Figure 2: Dissection of the spinal cord with anterior and posterior roots.

The increasing of the solution temperature from 20°C to 25°C or 37°C leads to a significant reduction in the density of all solutions used [3]. For this reason the densities of both solutions of bupivacaine tested were determined at 37°C using the same densimeter [3]. The median densities of the 0.15% bupivacaine solution was 0.99815±0.00203 and 0.10% bupivacaine 0.99726±0.00232, both hypobaric in relation to the LCS. Then the 0.10% solution of bupivacaine was significantly more hypobaric than the 0.15% solution of bupivacaine (p <0.10, Friedman test).

The distribution of hypobaric solutions depends on patient positioning and anatomy of the spine. Therefore, selective sensorial blockade is produced when 0.15% hypobaric bupivacaine or 0,6% hypobaric lidocaine is used in patients in the jackknife position, since they cause little or no motor blockade in anorectal surgeries, because of the short latency, and the duration of the blockade depends on the anesthetic and dose used [4]. Subarachnoid puncture in the above mentioned position and the hypobaricity of bupivacaine and lidocaine resulted in excellent sensorial blockade (100% of the patients) and minimal incidence of motor blockade (10% of the patients) [5]. Studying the doses of 4,5 mg, 6 mg and 7.5 mg of 0.15% hypobaric bupivacaine was obtained adequate levels of anesthesia for surgery in a single lower extremity limb [6]. The onset of action was rapid and duration of action was dose dependent [6].

Conclusion

The smallest dose of 0.15% hypobaric bupivacaine (4,5 mg) resulted in a higher rate of unilateral spinal block, with narrower distribution and shorter duration [6]. In order to obtain a lower incidence of motor block to facilitate movement of the feet was used lowest dose (4 mg) and lowest concentration (0.1%), which was more hypobaric compared with the highest concentration (0.15%), and the same duration. The lower extremity is innervated by two plexus: the lumbar plexus is primarily involved in innervating the ventral aspect, whereas the lumbosacral plexus is primarily involved with innervating the dorsal aspect of the lower extremity. The lumbar plexus is made up of the ventral roots of the first four lumbar nerves. The sciatic nerve is formed from the anterior divisions of L4, L5, S1, S2 and S3 nerves.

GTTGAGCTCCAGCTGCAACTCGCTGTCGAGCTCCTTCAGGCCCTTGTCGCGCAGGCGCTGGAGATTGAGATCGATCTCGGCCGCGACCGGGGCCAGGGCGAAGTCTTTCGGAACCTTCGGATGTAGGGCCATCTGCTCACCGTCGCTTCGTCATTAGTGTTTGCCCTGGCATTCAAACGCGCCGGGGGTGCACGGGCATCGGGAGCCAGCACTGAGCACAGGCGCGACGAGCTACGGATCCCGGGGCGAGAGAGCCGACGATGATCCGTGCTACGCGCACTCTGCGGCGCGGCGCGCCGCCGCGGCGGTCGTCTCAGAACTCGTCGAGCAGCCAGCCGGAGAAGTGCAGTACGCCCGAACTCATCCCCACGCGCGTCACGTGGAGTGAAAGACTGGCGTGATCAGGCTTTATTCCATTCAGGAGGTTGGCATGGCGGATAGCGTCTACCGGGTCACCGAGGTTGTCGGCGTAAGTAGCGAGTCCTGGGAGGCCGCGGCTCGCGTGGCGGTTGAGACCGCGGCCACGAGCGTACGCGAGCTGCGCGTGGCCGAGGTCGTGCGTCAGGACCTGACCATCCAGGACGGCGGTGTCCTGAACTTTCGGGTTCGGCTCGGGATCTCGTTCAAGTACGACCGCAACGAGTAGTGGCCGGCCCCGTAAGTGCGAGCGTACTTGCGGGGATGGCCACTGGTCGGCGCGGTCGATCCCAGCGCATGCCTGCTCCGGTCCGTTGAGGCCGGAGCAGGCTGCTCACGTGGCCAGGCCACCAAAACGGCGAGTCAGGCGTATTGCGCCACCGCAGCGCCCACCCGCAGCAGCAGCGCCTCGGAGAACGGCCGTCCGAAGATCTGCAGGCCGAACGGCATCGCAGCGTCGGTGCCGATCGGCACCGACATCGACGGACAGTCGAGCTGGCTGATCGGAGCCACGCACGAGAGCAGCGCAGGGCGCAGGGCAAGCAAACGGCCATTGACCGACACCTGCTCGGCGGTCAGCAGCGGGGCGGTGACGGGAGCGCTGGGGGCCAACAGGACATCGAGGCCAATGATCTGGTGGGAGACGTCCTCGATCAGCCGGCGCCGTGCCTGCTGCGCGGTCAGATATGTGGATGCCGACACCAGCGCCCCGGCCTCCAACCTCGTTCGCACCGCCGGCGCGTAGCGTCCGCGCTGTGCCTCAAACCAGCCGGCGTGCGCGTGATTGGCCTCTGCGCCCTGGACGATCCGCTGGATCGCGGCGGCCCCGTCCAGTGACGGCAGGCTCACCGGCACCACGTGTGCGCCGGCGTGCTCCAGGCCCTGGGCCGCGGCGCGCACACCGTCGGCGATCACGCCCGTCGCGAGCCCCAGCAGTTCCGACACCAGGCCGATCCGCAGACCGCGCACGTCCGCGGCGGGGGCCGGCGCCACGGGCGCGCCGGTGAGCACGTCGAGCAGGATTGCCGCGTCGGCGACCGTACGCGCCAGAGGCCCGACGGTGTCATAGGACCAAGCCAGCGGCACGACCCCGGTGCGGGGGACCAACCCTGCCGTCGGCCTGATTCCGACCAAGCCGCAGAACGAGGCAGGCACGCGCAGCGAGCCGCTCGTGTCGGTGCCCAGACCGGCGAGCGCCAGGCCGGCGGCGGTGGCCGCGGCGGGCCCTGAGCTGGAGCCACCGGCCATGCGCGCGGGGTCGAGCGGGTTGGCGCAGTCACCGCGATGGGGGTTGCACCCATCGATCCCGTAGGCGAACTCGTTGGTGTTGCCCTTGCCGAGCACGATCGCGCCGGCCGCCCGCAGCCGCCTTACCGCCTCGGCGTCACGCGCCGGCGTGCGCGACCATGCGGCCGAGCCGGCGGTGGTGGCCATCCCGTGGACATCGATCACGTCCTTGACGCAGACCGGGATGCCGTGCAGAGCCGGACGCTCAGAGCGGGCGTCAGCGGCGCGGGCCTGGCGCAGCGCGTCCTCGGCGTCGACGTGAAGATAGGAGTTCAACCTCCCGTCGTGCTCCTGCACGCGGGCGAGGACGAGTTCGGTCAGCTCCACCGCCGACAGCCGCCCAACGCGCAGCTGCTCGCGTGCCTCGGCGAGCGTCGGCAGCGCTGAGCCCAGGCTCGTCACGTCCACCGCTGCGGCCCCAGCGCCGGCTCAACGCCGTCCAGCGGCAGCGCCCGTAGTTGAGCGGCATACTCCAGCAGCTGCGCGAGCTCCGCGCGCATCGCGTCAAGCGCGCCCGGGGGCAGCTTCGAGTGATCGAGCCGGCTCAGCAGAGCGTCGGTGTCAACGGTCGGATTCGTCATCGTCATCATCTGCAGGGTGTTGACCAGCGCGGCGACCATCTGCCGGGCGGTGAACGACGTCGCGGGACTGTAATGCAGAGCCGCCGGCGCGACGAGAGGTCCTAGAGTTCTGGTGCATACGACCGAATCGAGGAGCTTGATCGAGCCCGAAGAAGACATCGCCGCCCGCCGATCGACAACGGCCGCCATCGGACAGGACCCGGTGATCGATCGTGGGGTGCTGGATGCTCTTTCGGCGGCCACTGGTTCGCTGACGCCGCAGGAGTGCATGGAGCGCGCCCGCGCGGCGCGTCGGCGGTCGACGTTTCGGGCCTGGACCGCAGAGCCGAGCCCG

Spinal anesthesia was performed in lateral decubitus the L3-L4 level with 4 mg of hypobaric bupivacaine (0.1%), remaining the patient in this position for 10 min. Sensory roots are thinner and more easily blocked than that the motor roots. Thus, the low dose (volume and mass) allowed to remain with the patient moves the ankle and foot (innervated by the sciatic) under complete surgical analgesia, facilitating the surgeon's job to release the muscles and tendons. The eloquence of orthopedic specialty is the movement. With this new technique that was obtained surgical analgesia, but without motor blockade. We call this new technique of unilateral sensitive spinal anesthesia.

References

  1. Gouveia MA, Imbelloni LE (2006) Understanging spinal anesthesia. Acta Anaesthesiol Scand 50(2): 259-260.
  2. Imbelloni LE (2014) Spinal hemianesthesia: Unilateral and posterior. Anesth Essays Res 8(3): 270-276.
  3. Imbelloni LE, Moreira AD, Gaspar FC, Gouveia MA, Cordeiro JA (2009) Assessment of the densities of local anesthetics and their combination with adjuvants. An experimental study. Rev Bras Anestesiol 59(2): 154-165.
  4. Imbelloni LE (2007) The state of the art of unilateral spinal block (Editorial). Rev Bras Anestesiol 57(6): 589-591.
  5. Imbelloni LE, Gouveia MA, Cordeiro JA (2010) Hypobaric 0.15% bupivacaine versus hypobaric 0.6% lidocaine for posterior spinal anesthesia in outpatient anorectal surgery. Rev Bras Anestesiol 60(2): 113-120.
  6. Imbelloni LE, Gouveia MA, Vieira EM, Cordeiro JA (2009) A randomised, double-blind comparison of three different volumes of hypobaric intrathecal bupivacaína for orthopeaedic surgery. Anesth Intensive Care 37: 242-247.